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KNOCK, KNOCK

by Yaacov Cohen    
Torah from Dixie Staff Writer    

Western society today places great emphasis on the importance of role models. Every individual has a specific person to whom he can look up to and learn from.

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Western society today places great emphasis on the importance of role models. Every individual has a specific person to whom he can look up to and learn from. The manner in which this role model conducts himself has and should have tremendous influence upon his followers. However, as current events demonstrate, the people we place on pedestals often do not live up to our expectations. As Jews, though, we are fortunate to possess the one, true and perfect role model - Hashem Himself.

This being the case, it becomes our duty to follow Him the way we would a human role model. In fact, in Parshat Ki Tavo, we are actually given a mitzvah to emulate the ways of Hashem (Deuteronomy 28:9). The Sefer HaChinuch, a classic compilation from the 13th century explaining the mitzvot, says that this mitzvah refers to imitating the character attributes of Hashem. Just as He is compassionate, so too we must be compassionate. Just as He is merciful, so too we must be merciful. Just as He is righteous, so too we must be righteous. We are expected to glean from Hashem's behavior the proper way to act with regard to our interactions with others.

An example of this can be found in this week's Torah portion. After Adam ate from the forbidden Tree of Knowledge, the Torah states, "And Hashem called out to Adam, and He said to him, 'Where are you?'" (Genesis 3:9). From this verse, the Mishnah in Tractate Derech Eretz, a section dealing primarily with the laws of common decency, derives the law that a person should not enter his friend's house without knocking. Just as Hashem did not barge into the Garden of Eden, but rather "knocked" first (the sages define his question of "where are you?" as a form of knocking), so too, we should knock first.

Our sages teach us that the sin of Adam and Eve had tremendous repercussions. The whole nature of the world was altered due to this sin. Death was brought into the world, the land no longer produced without being worked, and women began to endure pain during childbearing and birth. We are even taught that Adam and Eve themselves were much larger when created, and were shrunk to "human" size after the sin. What's more is that all of this took place a mere five hours after the world was created. The world, as Hashem intended it, only lasted for that short span of time and would remain in this new, damaged state for thousands of years. (The Midrash informs us that many of these things will return to their natural, original state after the coming of the Messiah.)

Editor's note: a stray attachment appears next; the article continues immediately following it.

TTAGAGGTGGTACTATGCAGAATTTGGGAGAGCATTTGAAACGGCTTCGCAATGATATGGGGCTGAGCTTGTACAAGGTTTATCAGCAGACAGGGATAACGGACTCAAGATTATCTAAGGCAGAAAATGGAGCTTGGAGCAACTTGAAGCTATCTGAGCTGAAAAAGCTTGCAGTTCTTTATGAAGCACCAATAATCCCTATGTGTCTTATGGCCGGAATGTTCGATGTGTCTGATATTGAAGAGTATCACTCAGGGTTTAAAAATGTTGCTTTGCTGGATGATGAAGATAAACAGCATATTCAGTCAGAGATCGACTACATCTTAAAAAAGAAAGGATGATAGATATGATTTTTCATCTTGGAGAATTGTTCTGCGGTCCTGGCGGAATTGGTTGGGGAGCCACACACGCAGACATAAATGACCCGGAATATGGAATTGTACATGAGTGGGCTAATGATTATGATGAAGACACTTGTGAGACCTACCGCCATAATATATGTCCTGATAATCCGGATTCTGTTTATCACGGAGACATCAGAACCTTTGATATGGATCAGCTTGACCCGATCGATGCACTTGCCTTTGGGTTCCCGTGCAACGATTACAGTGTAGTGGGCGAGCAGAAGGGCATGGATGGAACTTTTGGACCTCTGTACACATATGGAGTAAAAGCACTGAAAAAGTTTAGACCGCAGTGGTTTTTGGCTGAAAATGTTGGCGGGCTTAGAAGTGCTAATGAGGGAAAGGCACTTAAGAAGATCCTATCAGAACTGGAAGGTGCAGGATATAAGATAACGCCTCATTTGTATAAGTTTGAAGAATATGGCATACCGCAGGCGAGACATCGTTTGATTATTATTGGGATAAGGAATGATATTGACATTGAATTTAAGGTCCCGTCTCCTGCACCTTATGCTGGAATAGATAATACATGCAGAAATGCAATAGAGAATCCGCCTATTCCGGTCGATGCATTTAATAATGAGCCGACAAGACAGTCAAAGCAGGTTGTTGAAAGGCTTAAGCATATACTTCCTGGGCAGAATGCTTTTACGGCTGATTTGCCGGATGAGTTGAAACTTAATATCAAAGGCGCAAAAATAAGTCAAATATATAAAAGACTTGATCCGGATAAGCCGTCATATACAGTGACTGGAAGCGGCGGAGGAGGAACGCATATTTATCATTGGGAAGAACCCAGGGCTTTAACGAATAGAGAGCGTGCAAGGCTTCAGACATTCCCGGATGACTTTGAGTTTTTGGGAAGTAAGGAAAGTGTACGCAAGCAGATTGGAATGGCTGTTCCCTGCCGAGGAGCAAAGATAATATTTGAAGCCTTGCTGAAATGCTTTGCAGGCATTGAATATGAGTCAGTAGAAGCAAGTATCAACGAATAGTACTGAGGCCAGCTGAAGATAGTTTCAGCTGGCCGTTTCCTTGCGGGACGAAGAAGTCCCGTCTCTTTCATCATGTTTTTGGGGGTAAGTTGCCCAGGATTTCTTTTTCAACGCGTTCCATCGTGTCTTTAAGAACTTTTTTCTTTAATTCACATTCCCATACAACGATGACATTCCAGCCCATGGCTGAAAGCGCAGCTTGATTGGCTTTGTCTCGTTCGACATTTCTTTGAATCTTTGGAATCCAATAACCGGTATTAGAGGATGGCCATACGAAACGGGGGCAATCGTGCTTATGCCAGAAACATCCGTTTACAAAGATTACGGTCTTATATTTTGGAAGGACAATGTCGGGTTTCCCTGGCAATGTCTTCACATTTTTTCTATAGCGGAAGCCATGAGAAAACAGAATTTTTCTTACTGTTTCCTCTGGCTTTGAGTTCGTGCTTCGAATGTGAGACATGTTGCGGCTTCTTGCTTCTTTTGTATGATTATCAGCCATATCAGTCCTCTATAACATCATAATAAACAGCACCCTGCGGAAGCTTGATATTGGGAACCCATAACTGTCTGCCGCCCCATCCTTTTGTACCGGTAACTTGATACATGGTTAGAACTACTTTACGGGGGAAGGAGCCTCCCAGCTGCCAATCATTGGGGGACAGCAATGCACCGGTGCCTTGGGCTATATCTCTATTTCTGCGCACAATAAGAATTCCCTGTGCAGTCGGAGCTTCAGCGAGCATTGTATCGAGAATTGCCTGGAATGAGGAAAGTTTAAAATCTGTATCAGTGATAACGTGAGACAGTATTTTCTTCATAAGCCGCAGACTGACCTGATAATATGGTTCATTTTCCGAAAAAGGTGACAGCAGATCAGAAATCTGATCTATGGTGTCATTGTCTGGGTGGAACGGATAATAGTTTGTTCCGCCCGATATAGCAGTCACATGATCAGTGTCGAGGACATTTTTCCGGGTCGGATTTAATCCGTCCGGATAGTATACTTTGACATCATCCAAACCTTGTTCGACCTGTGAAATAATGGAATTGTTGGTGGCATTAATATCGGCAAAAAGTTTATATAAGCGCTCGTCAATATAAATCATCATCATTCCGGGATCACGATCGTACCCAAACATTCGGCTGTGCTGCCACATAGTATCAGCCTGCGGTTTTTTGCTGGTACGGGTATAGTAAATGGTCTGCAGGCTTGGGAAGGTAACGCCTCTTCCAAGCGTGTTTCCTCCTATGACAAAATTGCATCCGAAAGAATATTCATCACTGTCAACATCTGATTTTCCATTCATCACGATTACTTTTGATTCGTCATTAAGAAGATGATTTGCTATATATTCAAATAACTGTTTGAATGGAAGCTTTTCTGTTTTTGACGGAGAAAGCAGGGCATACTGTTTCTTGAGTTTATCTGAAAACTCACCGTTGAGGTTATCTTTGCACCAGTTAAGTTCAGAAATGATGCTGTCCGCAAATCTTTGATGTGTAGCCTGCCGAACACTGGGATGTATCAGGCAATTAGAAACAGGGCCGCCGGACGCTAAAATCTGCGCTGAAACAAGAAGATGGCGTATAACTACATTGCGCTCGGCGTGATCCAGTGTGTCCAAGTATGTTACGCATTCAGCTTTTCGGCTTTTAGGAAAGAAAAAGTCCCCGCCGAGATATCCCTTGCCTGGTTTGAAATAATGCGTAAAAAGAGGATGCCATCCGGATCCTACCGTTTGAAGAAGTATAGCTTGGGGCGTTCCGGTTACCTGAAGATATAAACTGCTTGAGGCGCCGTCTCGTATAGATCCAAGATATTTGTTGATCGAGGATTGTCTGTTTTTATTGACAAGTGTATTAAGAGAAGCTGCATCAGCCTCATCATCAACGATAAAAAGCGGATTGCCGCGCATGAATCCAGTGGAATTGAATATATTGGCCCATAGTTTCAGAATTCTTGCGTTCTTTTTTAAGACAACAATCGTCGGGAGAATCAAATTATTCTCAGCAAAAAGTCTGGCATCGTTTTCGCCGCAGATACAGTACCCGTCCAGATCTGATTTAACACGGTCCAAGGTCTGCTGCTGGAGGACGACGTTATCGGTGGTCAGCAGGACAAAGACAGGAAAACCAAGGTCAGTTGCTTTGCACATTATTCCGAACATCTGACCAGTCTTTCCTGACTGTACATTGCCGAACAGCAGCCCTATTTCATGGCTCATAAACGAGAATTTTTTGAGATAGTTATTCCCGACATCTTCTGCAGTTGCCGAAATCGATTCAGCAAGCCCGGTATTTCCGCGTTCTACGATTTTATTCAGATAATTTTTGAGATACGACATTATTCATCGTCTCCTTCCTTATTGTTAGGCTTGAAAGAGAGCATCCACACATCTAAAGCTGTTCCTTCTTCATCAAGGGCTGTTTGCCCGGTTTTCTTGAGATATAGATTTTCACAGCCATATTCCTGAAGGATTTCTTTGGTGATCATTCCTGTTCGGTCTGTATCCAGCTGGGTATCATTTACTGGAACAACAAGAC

Let us imagine that we built a house. This house was the most magnificent and original structure ever built. Upon its completion, we decided to lend it to a friend. Within a few short hours of our guest's arrival, we discover that by disobeying our instructions, he has damaged parts of the house beyond repair. How would we react to such a scene? Would we not barge in yelling and screaming to rebuke him for his carelessness?

Yet, what does Hashem do? He knocks. He approaches the situation with refinement and decency. He teaches us that common decency and regard for our fellow man is expected at all times - even under extreme circumstances.

As we begin the Torah anew once again, we should take this lesson to heart as well as the many others that we can learn from Hashem's behavior. With His help and guidance, we will always be able to walk in His ways, and truly emulate our heavenly Role Model.

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Yaacov Cohen, who hails from Atlanta, is studying at the Yeshiva Chofetz Chaim in New York.

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